The man shrugged. “Professional pride, I guess. And honour among thieves.”

“We are no thieves!” Greg spat.

Zarah bit her lip. She looked slightly embarrassed and the corners of the man’s mouth twitched in an oppressed smile.

“Oh, I’m sure that is true. You are amateurs, morons. Your plan is idiotic. No professional would ever come up with something like that. No, you are no thieves. So why the bloody hell would you plan this? And not even for a piece that’s of any real value?”

“It’s valuable to us!” Greg said.

Zarah, on the other hand, became more and more quiet, maybe even relaxed. Deep down, she was relieved. Someone knew of their plan, so they surely couldn’t actually execute it. That was good. Wasn’t it?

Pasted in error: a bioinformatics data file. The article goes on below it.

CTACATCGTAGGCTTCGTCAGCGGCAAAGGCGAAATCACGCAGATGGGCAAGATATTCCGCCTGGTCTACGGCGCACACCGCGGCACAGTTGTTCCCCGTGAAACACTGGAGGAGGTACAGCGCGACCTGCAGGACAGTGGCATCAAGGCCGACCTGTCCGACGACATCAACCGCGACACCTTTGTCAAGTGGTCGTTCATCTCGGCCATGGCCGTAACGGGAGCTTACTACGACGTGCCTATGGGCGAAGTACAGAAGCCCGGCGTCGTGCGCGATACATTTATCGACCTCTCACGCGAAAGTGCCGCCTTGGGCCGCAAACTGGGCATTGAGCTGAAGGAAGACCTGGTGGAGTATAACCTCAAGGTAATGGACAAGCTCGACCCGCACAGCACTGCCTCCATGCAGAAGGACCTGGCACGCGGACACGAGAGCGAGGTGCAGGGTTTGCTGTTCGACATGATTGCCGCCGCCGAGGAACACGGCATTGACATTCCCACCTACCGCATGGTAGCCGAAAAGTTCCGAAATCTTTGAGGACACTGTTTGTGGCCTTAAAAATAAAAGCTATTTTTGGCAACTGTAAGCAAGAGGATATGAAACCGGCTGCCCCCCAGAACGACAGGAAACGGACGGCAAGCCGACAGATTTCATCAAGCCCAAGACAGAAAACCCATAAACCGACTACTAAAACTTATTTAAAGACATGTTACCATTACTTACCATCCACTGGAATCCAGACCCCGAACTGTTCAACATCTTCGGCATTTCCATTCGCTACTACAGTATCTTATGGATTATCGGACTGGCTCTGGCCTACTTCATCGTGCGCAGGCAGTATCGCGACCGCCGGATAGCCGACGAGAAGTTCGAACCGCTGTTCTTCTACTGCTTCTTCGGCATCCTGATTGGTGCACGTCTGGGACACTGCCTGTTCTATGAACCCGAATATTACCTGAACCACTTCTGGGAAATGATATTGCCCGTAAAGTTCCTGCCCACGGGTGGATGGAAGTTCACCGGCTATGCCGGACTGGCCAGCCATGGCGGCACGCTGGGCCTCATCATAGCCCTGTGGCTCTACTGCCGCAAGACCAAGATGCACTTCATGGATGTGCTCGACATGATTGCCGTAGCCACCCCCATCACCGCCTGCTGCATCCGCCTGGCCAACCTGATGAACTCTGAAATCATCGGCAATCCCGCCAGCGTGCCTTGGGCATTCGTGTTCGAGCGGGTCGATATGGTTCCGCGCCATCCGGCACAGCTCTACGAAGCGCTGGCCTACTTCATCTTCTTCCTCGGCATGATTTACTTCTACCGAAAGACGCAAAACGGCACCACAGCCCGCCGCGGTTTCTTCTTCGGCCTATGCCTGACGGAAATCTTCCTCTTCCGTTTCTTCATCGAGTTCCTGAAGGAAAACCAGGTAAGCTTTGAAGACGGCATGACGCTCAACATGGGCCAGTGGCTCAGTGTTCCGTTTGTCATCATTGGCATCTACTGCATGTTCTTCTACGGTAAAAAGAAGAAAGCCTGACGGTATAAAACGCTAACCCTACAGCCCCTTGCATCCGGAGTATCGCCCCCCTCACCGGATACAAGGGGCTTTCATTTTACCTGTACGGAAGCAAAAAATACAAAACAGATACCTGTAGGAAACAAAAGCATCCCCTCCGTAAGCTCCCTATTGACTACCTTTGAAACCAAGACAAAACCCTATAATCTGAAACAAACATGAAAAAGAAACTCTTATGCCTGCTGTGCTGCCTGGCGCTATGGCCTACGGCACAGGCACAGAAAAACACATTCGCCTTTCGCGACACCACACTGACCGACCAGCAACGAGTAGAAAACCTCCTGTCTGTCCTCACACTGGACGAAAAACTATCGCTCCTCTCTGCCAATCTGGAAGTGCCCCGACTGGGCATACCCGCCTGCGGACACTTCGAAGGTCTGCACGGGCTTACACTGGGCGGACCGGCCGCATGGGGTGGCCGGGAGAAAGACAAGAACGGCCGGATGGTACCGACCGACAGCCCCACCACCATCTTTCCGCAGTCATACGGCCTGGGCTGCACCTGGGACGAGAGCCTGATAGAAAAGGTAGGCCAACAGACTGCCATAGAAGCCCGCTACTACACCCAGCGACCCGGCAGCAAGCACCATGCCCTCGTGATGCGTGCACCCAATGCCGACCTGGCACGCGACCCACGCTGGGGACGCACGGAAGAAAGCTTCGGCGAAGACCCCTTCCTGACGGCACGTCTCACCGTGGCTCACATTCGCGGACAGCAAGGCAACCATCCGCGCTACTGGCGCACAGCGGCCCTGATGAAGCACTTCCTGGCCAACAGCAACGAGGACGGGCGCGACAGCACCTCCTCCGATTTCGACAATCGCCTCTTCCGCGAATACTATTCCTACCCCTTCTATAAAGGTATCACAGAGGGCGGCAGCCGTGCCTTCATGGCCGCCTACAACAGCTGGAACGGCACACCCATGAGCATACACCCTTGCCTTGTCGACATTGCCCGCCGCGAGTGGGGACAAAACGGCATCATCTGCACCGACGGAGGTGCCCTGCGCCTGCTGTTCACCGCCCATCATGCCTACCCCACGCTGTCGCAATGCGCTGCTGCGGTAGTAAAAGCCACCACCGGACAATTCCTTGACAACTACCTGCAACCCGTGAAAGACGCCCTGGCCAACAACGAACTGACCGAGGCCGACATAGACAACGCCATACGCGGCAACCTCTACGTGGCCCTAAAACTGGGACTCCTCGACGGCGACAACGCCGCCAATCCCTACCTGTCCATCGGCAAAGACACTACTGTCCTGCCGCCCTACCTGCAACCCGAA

“It is? Why?”

“We need the testament to prove that our family is the rightful owner of Girl with Flowing Hair.

Why was he even answering?

“You... And you think this is a good idea? Prove it to whom, anyway? A judge? Because that is one fabulous idea if I ever heard one. You steal a historic document to prove that a painting belongs to you that is currently privately owned? - Yes, I know the painting. - That’s... that’s incredibly stupid.”

“The painting belongs to us. It was the last wish of our grandmother...”

“Greg,” Zarah interrupted, “he doesn’t care and we don’t need to justify what we are doing to him.”

“No, I don’t care. But I do want to know why my prospective employers don’t just steal the painting itself.”

Prospective employers? What the hell?”

Zarah shook her head. Greg couldn’t be so thick right now, could he? “He’s offering to steal for us. But we are no criminals. We only want what is ours. The Nazis stole it from our family and, well, we only wanted to borrow the testament. Hell, we already tried official channels.”